Two very unpleasant things became known this week. Firstly, State Auditor Induna Sudraba uncovered that the Finance Ministry is being awfully generous with the salaries of its workers. Secondly, the Economy Ministry reports that by 2030 there will be plenty of work in Latvia, but no one to actually do it.
Flying asleep and awake
Riga airport welcomed its seven millionth transit passenger, who arrived for only 25 minutes. A man from Nepal became the hero of the day: he stopped in Riga during his transit flight from Munich to Helsinki. The young man was given a free ticket for business class, a sport bag and sneakers. But the joy was spoiled by numbers: passenger flow declined in the first six months of 2012, compared with the same period of 2011. The airport’s statistics are worsening, without doing into too much detail, because of the restructuring of the national airBaltic airline, which ensures the capital 63.8% of all new arrivals/departures.
Meanwhile, corporate communications Vice-President of airBaltic Janis Vanags explains: «Before 2008, transit passengers made up only 10% of the total number of passengers. Local client numbers started decreasing shortly after the crisis – especially in terms of those passengers that arrive in Riga only to be transported to another airplane and travel further. As a result their proportion increased: 6-7 serviced passengers were transit passengers. Their current numbers decreased to 50%».
Last year, Riga airport serviced a total of 5.1 million passengers, including 1.9 million transit passengers.
Economy should not be economical
State Auditor Inguna Sudraba called the worker compensation system of the Finance Ministry (FM) unfair – considering that it is an institution that is meant to be an example of economy and carefulness in spending public money. The attention of the department of the FM caught this irregularity in May: salaries became «heavier» compared with 2011 by 23%, up to 731.2 thousand LVL. The increase of expenses was explained with the necessity to guarantee remuneration to the personnel that would be equal to that of other ministries. In its report the State Auditor’s office states: in 2010, the average salary in the central apparatus of the institution was 1 047 LVL, while the average index among state institutions was only 471 LVL, and 512 LVL in the third quarter of 2011.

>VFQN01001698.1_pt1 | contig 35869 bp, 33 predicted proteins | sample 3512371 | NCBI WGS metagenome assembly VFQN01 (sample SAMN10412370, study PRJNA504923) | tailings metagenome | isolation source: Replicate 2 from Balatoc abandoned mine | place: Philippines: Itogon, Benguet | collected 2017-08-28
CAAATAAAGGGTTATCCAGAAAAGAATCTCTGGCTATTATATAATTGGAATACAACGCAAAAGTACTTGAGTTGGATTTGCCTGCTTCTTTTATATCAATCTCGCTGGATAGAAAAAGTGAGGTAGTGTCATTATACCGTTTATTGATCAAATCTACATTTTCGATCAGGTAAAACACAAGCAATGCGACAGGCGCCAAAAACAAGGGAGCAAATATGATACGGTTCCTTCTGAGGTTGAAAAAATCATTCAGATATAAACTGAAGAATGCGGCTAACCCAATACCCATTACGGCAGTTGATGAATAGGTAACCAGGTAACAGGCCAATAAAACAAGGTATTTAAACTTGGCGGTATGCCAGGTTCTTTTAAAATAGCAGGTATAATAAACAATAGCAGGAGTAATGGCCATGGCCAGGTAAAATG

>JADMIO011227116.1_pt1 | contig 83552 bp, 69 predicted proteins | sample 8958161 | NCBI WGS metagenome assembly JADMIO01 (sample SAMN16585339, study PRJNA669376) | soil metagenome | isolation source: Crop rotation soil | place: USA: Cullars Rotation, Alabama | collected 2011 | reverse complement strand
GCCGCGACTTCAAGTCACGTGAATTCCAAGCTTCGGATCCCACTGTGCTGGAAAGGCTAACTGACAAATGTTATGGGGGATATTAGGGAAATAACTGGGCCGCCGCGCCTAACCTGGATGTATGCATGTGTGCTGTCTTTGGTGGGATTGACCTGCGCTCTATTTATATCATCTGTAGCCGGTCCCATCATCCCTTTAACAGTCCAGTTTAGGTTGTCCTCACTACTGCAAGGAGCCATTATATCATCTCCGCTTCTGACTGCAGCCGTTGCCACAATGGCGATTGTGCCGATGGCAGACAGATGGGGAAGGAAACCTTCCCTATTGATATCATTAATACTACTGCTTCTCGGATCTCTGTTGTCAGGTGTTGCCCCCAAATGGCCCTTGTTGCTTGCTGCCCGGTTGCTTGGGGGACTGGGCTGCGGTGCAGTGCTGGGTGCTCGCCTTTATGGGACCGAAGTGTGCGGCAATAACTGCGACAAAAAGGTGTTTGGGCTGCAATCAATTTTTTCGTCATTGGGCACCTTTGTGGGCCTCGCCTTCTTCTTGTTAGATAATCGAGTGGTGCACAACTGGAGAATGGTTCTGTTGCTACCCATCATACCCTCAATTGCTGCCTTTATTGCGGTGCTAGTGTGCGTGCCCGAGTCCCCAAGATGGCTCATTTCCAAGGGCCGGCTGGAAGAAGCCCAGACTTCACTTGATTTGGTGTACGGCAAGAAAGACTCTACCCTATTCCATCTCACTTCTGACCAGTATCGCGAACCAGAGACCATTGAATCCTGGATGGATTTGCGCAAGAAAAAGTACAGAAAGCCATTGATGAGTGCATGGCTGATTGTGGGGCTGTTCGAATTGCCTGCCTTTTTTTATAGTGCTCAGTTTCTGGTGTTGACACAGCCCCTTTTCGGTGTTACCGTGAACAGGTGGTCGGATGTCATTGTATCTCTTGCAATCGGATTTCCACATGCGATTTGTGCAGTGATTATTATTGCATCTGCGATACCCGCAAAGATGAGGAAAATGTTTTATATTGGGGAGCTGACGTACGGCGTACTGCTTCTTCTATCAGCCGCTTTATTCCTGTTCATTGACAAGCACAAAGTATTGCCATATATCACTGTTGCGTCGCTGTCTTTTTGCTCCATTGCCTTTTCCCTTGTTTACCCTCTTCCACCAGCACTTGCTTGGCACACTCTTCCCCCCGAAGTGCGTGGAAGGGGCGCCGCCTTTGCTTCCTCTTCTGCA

Not only the amount caught the State Auditor’s attention, but also how this money is being distributed. Every fourth worker received overtime, and 44% of the personnel were issued added bonuses for the quality of work. In its audit report the State Auditor’s office notes: the institution’s practice is clearly against the unified work payment system in the government sector. Officials there can receive significantly more money than their colleagues of the same rank in other institutions.
The ministry itself denies these accusations. Its representative – Aleksis Jarockis – claims that the worker compensation system of the central apparatus does not violate normative regulations. According to him, the institution needs qualified workers and the compensation system was reworked specifically to ensure them their appropriate pay. This is why the increase of the earnings of FM workers did not impact the general volume of costs.